By Ivan Zotikov
This piece by enthusiast Ivan Zotikov reports on the plaque unveiled at the site of the Kiev Arsenal factory in the Ukrainian capital Kyiv in August to mark World Photography Day. This article uses the Ukrainian term “Kyiv” for the capital, and “Kiev” for the cameras produced by the Arsenal plant.
My name is Ivan Zotikov and I am engaged in the history of the Kyiv Arsenal plant and the Kharkiv machine-building plant FED. I made a film dedicated to the activities of the plant on its anniversary date, a kind of a symbolic date, so to speak, marking Arsenal’s 250th birthday.
My next story was the publication of a book of memoirs based on technical documentation of general manager Alexander Trachun. At my request, he wrote the history of building cameras on the experimental site and in the Workshop Number 10 for almost half a century, the processes in which he took part and was a direct participant of. After our research in the archives of various technical institutions and departments, the archives of the ministry and technical libraries, we found a date: 1 or 2 May 1947. It was during those days that the first batch of five prototypes of the Kiev II camera was assembled.
2022 marked 75 years since the start of this camera’s official assembly. The plant has become a part of the optical-mechanical complex at the beginning of 1945 and they had tried to assemble the unfinished FED cameras in a trial period between May 1945 and April 1946, immediately after the Second World War. That was when it was decided to transfer lenses produced by Carl Zeiss and Contax cameras to Kyiv from the city of Jena. (Production was transferred as part of the reparation invoices issued by the Soviet Union to the German government immediately after the war.)
This date of 75 years became the impetus for me, as the author of the idea, to implement a “commemoration project”. This monument is a tribute to the memory of all those people who for more than 50 years created complex optics and cameras in Workshop Number 10. (Around 1,800 to 2,500 people worked there at different points in time.)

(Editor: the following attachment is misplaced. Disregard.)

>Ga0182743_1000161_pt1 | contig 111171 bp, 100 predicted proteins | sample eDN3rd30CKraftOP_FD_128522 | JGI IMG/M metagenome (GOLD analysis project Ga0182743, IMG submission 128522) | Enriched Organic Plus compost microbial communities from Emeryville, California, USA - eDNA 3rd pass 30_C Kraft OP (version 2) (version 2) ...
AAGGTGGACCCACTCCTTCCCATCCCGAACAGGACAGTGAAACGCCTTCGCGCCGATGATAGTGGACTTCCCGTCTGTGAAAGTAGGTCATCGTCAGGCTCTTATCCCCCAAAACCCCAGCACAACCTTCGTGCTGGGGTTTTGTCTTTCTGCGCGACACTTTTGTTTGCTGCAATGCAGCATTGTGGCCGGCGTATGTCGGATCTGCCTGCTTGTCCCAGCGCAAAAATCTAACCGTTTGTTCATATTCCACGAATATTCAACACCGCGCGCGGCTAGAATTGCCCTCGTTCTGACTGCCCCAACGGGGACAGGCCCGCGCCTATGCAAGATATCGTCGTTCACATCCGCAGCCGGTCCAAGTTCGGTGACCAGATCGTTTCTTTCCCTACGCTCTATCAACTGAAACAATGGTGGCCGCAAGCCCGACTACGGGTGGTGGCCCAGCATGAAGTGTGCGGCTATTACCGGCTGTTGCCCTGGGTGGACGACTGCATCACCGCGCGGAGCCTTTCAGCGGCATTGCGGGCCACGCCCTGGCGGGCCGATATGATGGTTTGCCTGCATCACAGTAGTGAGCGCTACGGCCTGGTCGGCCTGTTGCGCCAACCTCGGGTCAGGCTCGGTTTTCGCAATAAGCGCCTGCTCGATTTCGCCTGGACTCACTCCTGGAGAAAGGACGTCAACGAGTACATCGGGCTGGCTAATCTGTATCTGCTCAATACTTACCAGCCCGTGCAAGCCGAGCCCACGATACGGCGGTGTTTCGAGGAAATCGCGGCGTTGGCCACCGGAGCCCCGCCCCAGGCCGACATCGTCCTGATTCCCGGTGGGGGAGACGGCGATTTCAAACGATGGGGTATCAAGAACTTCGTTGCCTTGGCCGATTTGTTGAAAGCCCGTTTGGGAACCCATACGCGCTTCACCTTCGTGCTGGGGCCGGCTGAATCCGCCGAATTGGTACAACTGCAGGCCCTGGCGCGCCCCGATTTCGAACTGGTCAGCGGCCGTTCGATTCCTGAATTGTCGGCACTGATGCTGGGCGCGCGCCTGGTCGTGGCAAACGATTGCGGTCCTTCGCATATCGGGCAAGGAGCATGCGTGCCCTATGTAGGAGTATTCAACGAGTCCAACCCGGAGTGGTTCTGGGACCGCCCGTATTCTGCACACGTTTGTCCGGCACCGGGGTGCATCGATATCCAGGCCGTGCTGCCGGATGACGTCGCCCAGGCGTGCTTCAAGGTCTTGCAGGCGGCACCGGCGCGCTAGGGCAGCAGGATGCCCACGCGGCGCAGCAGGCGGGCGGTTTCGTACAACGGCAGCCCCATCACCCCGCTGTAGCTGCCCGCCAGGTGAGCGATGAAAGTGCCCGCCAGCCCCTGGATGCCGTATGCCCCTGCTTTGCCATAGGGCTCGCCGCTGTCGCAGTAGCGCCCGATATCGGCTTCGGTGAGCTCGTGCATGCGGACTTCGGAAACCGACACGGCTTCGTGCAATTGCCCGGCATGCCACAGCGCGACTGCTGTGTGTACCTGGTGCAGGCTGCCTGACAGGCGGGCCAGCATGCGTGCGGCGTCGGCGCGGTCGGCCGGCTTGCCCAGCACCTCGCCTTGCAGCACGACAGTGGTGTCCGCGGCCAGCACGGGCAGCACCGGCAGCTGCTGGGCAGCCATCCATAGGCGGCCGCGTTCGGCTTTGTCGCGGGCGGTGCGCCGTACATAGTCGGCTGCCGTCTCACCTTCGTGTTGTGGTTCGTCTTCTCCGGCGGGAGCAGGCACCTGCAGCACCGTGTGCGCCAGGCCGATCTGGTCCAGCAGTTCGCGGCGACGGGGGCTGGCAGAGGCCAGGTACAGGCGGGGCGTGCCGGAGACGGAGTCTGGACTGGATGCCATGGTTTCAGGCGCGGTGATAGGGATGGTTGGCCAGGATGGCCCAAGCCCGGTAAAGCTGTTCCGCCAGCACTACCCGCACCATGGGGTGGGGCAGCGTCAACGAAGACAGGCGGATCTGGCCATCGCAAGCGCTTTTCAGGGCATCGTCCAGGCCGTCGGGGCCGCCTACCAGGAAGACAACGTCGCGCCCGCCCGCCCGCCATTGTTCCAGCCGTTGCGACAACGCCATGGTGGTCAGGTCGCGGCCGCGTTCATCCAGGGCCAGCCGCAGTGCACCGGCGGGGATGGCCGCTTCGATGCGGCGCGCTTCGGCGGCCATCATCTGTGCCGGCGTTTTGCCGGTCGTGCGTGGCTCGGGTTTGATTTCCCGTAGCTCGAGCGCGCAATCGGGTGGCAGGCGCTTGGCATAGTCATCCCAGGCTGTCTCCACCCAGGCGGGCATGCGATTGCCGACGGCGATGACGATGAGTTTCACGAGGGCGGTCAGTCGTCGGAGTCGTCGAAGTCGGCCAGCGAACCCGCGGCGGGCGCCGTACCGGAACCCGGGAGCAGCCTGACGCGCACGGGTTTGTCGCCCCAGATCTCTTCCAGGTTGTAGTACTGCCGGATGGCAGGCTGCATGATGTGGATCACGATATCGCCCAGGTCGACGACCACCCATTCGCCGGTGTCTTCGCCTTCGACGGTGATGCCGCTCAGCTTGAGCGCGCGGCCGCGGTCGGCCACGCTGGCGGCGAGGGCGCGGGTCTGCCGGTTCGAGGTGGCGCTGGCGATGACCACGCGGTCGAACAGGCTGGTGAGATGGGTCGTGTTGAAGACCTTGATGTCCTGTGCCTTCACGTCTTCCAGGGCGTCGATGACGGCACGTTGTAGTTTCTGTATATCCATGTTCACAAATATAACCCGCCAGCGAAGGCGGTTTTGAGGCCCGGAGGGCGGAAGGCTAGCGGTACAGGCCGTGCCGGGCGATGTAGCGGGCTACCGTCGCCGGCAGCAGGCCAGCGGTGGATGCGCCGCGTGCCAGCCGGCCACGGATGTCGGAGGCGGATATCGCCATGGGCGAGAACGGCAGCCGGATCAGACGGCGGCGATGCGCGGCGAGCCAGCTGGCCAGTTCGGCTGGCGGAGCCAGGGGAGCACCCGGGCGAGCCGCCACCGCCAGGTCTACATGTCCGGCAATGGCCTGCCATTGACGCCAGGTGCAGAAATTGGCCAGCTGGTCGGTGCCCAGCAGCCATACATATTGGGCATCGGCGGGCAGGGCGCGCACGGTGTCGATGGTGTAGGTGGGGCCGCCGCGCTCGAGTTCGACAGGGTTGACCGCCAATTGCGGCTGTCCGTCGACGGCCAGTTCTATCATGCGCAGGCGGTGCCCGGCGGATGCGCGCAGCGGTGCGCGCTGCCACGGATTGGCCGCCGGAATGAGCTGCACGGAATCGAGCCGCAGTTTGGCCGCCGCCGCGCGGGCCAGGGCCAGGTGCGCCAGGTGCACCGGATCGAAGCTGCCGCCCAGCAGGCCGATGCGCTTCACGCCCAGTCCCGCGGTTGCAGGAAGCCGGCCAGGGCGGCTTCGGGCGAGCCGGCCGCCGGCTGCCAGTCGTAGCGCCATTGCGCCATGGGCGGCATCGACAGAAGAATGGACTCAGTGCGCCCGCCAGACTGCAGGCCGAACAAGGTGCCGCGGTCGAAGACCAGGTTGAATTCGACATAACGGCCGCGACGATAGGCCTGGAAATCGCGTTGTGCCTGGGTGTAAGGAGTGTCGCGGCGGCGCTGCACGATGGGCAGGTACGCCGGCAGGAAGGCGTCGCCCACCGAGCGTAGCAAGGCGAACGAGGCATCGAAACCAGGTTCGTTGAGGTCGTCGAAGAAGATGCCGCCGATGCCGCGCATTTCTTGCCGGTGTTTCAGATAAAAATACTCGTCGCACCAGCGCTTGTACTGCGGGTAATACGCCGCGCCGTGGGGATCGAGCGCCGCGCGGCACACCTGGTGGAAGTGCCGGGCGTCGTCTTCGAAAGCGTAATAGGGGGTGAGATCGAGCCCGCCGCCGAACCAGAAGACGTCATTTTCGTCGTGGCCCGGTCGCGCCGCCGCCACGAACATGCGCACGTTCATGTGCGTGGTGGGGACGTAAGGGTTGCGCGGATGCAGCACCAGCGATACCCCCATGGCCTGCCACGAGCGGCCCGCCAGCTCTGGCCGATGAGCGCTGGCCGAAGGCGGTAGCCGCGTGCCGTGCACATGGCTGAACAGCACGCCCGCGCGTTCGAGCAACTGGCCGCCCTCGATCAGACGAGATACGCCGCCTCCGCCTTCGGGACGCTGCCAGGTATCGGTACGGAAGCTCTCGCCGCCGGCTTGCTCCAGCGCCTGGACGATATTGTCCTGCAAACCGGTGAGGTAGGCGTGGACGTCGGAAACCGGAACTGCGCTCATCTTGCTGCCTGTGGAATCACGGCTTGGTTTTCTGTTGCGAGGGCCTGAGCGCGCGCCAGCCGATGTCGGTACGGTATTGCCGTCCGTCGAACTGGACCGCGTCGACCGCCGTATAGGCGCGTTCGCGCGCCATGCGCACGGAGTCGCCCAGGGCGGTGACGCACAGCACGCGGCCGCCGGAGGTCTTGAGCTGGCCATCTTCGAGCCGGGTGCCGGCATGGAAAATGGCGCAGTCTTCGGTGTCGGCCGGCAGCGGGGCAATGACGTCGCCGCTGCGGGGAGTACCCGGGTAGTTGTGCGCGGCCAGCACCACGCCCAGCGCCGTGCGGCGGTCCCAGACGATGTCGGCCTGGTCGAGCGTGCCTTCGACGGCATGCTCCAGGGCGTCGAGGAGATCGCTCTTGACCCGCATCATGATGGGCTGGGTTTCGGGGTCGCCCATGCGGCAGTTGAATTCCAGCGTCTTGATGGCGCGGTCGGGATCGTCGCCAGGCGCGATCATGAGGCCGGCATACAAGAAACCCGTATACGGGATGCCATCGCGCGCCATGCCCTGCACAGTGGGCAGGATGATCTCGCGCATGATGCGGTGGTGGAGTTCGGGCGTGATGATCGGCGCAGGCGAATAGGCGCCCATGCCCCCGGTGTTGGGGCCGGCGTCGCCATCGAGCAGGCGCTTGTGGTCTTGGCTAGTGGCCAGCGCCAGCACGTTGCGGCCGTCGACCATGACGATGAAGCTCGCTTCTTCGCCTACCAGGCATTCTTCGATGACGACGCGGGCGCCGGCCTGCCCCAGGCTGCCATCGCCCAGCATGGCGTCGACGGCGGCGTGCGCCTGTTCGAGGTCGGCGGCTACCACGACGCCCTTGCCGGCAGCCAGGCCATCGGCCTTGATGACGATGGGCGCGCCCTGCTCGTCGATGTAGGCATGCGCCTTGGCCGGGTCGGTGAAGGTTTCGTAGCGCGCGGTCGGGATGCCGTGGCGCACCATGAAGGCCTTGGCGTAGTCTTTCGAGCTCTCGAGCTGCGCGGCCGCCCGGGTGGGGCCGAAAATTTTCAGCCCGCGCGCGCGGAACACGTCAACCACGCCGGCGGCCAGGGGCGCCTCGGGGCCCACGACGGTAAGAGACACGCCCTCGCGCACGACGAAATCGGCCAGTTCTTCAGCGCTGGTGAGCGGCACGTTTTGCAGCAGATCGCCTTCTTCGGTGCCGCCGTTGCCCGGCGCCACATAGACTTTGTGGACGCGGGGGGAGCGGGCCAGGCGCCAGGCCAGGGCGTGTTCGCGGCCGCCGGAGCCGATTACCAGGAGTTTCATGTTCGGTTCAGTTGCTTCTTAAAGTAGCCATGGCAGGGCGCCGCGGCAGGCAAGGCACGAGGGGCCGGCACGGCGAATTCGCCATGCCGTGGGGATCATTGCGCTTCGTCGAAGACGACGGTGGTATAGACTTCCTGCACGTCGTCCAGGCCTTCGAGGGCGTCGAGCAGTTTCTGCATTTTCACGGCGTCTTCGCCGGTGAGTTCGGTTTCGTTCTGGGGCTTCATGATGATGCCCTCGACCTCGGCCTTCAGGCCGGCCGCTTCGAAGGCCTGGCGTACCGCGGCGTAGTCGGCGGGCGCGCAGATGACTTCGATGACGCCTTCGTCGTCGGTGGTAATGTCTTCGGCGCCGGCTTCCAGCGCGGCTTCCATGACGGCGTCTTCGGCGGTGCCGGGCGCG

Regarding the production of the monument itself: I started this project back in September 2021 with a search for people who could help create it. My first attempt to implement such a large-scale project turned out to be difficult, then the war began.
Yet I still did not abandon my quest.
I turned to the professional team of a classic jewellery house Lobortas who already had experience in creating monuments in the city of Kyiv. I would like to extend special thanks to Igor Lobortas, and to also thank Aleksei Baranov, Anton Sorokin, Anton Lapach, who immediately got in the know and the date was set for 19 August 2022. From the start of the idea and all the way to implementation, the entire process took 4.5 months, which is very fast for such a large-scale task.
There are four cameras in the composition; the first is a large wooden camera of the FKD-type; it is a likeness to an image of a classic wooden camera, dedicated to a memory of those photographers who worked in Kyiv in the 19th and early 20th Century, when all cameras in the Russian Empire were foreign-made. Then there is a FED-Arsenal camera that was produced in very small prototype batches. The documents for this design were found in the state archives by a team of archivists after laying there for 70 years.